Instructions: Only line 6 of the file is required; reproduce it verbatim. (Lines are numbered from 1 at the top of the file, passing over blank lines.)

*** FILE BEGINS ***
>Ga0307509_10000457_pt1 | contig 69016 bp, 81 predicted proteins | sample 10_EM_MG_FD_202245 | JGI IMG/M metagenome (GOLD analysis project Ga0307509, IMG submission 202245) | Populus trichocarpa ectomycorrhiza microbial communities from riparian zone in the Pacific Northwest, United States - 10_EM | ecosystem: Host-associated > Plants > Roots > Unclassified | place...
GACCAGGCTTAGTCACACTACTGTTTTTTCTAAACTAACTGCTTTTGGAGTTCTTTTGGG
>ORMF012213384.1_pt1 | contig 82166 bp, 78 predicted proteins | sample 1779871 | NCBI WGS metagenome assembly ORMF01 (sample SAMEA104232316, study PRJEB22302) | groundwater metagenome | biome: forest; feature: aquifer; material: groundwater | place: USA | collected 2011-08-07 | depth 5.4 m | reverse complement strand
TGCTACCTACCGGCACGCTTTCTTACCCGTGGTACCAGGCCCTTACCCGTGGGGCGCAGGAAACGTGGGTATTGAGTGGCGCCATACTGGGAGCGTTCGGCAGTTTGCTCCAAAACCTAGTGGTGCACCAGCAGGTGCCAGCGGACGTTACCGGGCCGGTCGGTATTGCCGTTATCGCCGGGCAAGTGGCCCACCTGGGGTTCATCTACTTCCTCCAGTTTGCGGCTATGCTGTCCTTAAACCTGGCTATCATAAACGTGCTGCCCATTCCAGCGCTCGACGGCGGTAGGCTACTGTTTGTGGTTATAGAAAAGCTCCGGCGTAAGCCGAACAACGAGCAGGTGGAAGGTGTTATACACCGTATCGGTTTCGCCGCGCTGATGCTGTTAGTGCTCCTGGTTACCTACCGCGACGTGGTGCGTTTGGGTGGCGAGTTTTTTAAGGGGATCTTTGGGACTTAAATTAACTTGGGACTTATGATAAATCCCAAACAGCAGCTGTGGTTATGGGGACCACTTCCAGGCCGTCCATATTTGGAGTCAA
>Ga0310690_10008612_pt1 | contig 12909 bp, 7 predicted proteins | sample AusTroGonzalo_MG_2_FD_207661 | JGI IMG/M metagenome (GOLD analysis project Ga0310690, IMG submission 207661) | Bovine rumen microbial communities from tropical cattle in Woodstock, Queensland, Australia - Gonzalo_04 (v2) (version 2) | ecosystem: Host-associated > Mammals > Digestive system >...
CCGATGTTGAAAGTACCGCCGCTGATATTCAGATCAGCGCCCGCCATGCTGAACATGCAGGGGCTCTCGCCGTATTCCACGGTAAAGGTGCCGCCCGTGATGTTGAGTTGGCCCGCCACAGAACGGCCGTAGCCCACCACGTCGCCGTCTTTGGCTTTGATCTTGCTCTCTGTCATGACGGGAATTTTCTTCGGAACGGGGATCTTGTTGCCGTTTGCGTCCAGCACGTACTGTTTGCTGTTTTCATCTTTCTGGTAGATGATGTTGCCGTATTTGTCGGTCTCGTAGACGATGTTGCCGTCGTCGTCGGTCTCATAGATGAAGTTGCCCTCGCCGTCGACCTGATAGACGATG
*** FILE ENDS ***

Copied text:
CCGATGTTGAAAGTACCGCCGCTGATATTCAGATCAGCGCCCGCCATGCTGAACATGCAGGGGCTCTCGCCGTATTCCACGGTAAAGGTGCCGCCCGTGATGTTGAGTTGGCCCGCCACAGAACGGCCGTAGCCCACCACGTCGCCGTCTTTGGCTTTGATCTTGCTCTCTGTCATGACGGGAATTTTCTTCGGAACGGGGATCTTGTTGCCGTTTGCGTCCAGCACGTACTGTTTGCTGTTTTCATCTTTCTGGTAGATGATGTTGCCGTATTTGTCGGTCTCGTAGACGATGTTGCCGTCGTCGTCGGTCTCATAGATGAAGTTGCCCTCGCCGTCGACCTGATAGACGATG